About Jesus    Steve Sweetman
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Chapters 10 

ch. 10:1-13     ch. 10:14-22   ch. 10:23 to 11:1

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Warning From Israel's History (ch. 10:1-13)


Paul opens verse 1 by saying that he did not want the Corinthians to be ignorant of the facts.  Knowing the facts as they pertain to God and the Bible is very important.  Christians today are Biblically illiterate of the Biblical facts.  I would suggest that Paul would say we are ignorant of the facts, and that we should not be.  


Note the term "our forefathers" in verse 1. Paul was writing to a Gentile church.  Why would he call Jewish forefathers the forefathers of Gentiles?  There might be two reasons.  One reason might be that there were Jews in the church, and, maybe there were many Jews.  Another reason might be that Paul understood these Greek Christians were grafted into the Jewish tree, the Jewish family of God.   


Paul opens chapter 10 by referring back to some Israeli history when Moses led the Children of Israel out of Egypt.  The people were under God’s protection in those days as seen in the miracle of the crossing of the Red Sea.  God also performed other miracles to provide for their safe existence in the desert, as seen by the cloud that protected them from the hot sun.  Yet even with all of this protection and miracles of God , Israel did not walk with Him properly, and as Paul says, “God was not pleased with many of them” as we see in verse 5.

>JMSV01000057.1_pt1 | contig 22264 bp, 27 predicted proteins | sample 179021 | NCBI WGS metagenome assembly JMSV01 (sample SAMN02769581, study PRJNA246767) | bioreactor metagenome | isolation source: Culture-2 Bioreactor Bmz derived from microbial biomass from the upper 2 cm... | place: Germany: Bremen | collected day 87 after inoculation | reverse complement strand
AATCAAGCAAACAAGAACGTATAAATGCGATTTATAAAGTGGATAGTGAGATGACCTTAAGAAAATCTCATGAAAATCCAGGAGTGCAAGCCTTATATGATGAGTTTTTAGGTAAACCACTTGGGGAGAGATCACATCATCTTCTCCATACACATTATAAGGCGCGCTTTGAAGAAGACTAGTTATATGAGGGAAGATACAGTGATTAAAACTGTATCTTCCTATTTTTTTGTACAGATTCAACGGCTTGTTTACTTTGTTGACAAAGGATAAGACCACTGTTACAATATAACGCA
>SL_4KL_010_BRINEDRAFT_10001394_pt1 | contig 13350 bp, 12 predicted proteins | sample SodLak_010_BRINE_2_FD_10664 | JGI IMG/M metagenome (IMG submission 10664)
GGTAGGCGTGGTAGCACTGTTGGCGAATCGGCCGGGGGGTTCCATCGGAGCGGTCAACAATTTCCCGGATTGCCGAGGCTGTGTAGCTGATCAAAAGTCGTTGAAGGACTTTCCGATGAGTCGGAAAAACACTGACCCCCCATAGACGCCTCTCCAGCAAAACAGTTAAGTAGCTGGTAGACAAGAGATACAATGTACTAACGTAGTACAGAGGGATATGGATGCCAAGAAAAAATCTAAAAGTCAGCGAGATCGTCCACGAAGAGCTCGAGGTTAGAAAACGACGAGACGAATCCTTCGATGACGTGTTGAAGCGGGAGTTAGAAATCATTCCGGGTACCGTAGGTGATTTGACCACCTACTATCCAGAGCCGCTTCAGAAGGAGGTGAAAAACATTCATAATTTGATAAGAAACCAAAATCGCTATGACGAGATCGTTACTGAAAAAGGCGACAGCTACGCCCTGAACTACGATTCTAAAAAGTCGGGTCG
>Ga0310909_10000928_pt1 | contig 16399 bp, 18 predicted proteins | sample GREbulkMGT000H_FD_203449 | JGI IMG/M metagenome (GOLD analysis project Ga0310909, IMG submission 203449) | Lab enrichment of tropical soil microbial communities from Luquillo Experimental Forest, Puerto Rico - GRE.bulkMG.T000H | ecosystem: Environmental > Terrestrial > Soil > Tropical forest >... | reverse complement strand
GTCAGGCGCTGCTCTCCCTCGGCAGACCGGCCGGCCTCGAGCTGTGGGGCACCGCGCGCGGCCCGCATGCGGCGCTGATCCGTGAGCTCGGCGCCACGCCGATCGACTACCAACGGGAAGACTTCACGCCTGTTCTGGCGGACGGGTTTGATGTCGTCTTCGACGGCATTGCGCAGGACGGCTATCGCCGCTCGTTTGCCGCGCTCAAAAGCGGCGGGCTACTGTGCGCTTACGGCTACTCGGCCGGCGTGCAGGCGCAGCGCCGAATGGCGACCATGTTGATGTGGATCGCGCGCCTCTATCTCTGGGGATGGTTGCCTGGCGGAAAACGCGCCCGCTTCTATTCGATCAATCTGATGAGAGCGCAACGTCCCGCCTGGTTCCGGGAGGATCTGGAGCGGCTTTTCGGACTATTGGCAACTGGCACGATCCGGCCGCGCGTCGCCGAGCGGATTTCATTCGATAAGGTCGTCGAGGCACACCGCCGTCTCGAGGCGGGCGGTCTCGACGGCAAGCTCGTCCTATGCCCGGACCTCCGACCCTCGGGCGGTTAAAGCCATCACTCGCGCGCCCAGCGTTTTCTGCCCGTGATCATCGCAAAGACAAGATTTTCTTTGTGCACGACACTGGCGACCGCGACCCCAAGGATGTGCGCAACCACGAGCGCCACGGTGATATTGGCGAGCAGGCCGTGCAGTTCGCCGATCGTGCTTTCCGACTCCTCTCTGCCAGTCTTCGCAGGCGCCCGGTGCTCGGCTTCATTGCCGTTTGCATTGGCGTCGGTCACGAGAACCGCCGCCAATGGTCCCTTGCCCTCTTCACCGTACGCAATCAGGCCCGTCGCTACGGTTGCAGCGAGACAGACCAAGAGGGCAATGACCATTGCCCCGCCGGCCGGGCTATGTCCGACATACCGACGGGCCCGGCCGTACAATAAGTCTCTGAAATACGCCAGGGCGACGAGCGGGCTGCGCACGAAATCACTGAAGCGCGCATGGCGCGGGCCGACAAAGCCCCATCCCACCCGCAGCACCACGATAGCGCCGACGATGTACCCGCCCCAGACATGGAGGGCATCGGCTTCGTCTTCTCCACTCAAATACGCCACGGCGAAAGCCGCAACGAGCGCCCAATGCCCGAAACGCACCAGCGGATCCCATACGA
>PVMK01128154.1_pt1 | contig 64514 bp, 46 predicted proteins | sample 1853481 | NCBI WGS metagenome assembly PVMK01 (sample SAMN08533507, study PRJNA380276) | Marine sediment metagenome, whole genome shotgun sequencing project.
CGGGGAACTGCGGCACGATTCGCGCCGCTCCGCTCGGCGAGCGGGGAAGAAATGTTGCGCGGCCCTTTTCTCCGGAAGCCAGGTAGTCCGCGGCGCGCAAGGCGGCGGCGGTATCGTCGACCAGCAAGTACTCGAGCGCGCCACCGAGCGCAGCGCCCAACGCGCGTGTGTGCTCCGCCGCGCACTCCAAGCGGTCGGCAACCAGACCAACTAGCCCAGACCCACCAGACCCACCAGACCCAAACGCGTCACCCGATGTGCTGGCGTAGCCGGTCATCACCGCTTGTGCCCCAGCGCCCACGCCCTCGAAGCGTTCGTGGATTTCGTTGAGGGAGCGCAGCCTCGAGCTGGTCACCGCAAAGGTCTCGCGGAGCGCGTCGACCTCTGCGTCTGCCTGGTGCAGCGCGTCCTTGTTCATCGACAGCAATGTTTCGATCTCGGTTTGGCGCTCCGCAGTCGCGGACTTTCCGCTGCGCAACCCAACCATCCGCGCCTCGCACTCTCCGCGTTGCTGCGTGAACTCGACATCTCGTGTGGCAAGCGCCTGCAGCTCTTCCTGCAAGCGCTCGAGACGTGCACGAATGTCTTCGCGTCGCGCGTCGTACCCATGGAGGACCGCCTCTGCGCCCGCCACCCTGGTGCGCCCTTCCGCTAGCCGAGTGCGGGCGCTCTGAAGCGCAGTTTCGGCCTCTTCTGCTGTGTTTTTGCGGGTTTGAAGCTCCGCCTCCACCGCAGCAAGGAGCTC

You might ask how should we interpret the word baptize in verse 2.  Paul says that they were all baptized into Moses.  What exactly does that mean?  When we are baptized by water, or the Spirit, we are baptized into Jesus and all that He stands for.  We are totally immersed into Him.  The same is true with the Children of Israel.  They were in one sense of the word, baptized into Moses. No, they were not physically baptized.  But as they followed Moses out of Egypt, they gave themselves to him and all that he said and represented, at least for a while.  Symbolically speaking, you could say then that Israel was baptized into Moses.